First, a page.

German chancellor Angela Merkel has praised judicial reforms in Macedonia as well as steps to improve transparency and resolve the former Yugoslav republic’s name dispute with Greece.
“In the last ten years, the solution has not been as close as now and it would be wonderful if the remaining difficulties can be bridged,” she said during a news conference with her Macedonian counterpart, Zoran Zaev.
It would, but the dispute with Greece is only one of the many obstacles to the Balkan nation’s EU accession.
Central and Eastern European countries want to speed up the EU accession of Western Balkans.
Bulgarian prime minister Boyko Borisov warned this week, “If there’s no enlargement now, there’ll be no other time for enlargement… Otherwise what China, Russia, Turkey are planning for the region, they will start today.”
Hungarian foreign minister Péter Szijjártó agreed, calling the 2025 target date set by the European Commission for the accession of Montenegro and Serbia “very late”.
Daniel Berman, who occasionally writes for the Atlantic Sentinel, poses an interesting question at his blog, The Restless Realist: Why not break up Bosnia?
The current situation seems untenable. Bosnia is divided in two: an autonomous Republika Srpska for the (mostly Orthodox Christian) ethnic Serbs and the Federation of Bosnia and Herzegovina for the (Muslim) Bosniaks and (Catholic) Bosnian Croats.
Montenegro signed an accession protocol with NATO this week. 28 foreign ministers from the alliance’s existing member states signed the treaty earlier this month to clear the way for the Balkan state’s entry.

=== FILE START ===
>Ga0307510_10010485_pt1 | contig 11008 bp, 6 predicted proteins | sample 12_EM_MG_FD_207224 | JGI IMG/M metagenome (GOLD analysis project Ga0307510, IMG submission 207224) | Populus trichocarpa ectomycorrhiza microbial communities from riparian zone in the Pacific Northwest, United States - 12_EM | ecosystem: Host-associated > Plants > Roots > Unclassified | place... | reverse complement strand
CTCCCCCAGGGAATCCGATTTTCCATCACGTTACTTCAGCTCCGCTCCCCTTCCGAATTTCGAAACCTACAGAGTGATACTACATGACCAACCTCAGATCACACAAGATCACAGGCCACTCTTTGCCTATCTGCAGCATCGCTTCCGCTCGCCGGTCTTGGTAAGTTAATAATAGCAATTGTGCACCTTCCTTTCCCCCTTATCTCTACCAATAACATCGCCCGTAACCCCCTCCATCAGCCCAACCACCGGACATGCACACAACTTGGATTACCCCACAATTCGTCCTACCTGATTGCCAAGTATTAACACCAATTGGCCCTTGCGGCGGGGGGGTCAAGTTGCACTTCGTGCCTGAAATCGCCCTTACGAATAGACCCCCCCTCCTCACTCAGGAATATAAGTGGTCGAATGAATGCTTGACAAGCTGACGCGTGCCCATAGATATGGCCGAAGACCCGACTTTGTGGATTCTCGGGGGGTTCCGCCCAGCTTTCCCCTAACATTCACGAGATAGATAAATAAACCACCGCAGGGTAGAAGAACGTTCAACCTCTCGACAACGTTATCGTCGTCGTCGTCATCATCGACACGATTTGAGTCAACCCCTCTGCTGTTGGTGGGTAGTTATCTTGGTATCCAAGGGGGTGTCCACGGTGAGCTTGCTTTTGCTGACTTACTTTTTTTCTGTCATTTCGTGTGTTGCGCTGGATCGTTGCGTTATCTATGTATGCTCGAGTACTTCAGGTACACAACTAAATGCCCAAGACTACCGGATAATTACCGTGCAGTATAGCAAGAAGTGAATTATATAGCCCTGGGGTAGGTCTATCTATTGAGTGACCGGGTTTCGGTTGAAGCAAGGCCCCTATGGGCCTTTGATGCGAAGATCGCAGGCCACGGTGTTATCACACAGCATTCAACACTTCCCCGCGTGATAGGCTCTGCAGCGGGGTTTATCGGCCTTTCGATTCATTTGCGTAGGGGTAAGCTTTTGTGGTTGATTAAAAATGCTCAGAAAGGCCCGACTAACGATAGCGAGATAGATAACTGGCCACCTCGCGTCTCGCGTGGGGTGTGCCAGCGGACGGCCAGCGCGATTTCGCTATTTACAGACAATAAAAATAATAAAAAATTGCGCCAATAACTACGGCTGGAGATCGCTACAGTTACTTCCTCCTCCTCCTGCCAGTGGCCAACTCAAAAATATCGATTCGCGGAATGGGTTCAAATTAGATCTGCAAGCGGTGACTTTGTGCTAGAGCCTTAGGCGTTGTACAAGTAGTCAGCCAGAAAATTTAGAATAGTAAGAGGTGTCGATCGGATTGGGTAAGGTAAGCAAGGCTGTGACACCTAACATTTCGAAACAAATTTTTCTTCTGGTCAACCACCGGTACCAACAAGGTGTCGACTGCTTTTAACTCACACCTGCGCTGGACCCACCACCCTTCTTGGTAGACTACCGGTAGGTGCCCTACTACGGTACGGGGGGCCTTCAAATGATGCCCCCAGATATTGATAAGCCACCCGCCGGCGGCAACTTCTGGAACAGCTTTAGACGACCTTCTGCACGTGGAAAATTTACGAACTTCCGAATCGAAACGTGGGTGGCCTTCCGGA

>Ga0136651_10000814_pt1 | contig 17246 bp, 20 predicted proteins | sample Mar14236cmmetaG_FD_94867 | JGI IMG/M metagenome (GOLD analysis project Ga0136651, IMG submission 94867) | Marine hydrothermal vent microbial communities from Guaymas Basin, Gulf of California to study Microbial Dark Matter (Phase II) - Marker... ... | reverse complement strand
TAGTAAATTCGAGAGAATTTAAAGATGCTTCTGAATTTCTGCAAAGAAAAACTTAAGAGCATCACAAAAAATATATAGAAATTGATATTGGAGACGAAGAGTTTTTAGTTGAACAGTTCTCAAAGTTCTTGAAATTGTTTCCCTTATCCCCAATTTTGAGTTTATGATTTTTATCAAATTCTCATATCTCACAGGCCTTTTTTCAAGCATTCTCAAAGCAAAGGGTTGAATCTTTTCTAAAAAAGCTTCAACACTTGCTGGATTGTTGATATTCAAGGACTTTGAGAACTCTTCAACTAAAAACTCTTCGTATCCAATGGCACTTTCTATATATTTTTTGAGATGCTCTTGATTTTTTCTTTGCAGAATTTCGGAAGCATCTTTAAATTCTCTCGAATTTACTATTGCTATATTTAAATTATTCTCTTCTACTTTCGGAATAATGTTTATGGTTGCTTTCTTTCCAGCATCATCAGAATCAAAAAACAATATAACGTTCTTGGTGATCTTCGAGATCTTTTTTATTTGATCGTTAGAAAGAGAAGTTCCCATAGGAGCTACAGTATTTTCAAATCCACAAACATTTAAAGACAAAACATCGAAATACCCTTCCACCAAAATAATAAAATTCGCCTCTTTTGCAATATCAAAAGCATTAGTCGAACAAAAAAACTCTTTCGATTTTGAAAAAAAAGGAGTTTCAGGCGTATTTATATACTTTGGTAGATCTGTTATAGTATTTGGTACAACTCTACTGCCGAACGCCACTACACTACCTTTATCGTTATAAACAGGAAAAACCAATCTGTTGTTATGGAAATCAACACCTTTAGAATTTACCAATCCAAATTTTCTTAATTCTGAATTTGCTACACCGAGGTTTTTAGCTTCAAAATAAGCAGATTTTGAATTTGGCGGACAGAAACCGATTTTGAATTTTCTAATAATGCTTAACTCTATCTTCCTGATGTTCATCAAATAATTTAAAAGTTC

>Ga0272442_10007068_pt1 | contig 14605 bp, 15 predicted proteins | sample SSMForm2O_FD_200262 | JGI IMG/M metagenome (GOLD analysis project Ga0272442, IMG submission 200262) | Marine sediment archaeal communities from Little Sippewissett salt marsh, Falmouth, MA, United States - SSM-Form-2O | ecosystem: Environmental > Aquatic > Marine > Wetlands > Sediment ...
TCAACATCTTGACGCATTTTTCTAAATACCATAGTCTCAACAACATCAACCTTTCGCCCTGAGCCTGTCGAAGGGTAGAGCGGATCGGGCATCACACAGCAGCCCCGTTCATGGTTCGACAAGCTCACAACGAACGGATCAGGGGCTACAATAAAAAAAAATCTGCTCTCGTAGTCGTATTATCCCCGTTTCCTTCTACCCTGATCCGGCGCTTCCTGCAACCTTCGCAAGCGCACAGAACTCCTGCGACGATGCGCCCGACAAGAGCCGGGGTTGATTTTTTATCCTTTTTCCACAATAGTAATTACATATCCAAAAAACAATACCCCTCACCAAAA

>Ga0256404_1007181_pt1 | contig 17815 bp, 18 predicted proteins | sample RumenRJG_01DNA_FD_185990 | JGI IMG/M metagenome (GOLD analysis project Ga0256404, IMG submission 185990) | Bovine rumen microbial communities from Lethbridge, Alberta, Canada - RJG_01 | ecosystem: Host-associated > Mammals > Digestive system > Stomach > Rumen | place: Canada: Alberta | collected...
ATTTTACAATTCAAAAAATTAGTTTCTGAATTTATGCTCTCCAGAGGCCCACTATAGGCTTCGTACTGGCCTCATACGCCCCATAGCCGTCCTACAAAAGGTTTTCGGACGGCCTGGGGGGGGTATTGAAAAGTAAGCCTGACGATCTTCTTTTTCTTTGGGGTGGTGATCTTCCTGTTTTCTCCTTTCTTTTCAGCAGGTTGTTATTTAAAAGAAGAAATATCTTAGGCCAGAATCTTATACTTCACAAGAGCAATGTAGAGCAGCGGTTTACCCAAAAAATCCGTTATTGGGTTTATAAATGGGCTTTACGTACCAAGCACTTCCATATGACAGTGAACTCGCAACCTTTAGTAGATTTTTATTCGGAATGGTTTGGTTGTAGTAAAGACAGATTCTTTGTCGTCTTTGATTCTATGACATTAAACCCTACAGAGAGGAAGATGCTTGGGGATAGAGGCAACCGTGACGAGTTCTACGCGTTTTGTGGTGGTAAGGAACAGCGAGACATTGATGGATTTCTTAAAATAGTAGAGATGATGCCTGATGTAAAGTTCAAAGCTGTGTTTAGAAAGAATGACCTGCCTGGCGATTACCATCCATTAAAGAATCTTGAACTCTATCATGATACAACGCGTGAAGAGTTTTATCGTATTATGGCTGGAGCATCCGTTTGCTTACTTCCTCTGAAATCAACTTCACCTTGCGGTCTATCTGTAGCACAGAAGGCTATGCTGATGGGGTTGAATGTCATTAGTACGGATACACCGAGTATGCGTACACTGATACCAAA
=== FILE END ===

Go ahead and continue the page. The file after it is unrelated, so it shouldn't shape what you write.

Expanding the alliance at a time when tensions with Russia are high due to the Atlanticist ambitions of another country in Eastern Europe — Ukraine — might strike some as unwise.
Montenegro, with its population of 600,000, also seems to offer NATO little. It has just 2,000 soldiers along with two frigates and four light ground-attack aircraft inherited from the former Yugoslavia.
While the world was looking at the Russian military campaign in Syria, Russia may have scored a victory in Europe: the government of Valeriu Streleț in Moldova was toppled by a vote of no confidence initiated by pro-Russian parties in the Chișinău parliament. Meanwhile, opposition protesters clashed with police in Montenegro’s capital and the Serbian Prime Minister, Aleksandar Vučić, visited Moscow. It seemed as if Russia had been on a winning streak. But in reality, Vladimir Putin has too many battles to fight and his own strategy — if there is one — put him under pressure. In fact, Russia is winning only where it does not have to have a strategy. Read more “Battles and Breaks”
A precarious power-sharing agreement that has kept the peace in Bosnia and Herzegovina for two decades is threatening to break down as the large Serb minority seeks further autonomy from the Muslim Bosniaks and Catholic Croats who make up the majority of the country. Read more “Ethnic Serbs Undermine Bosnia Power Sharing”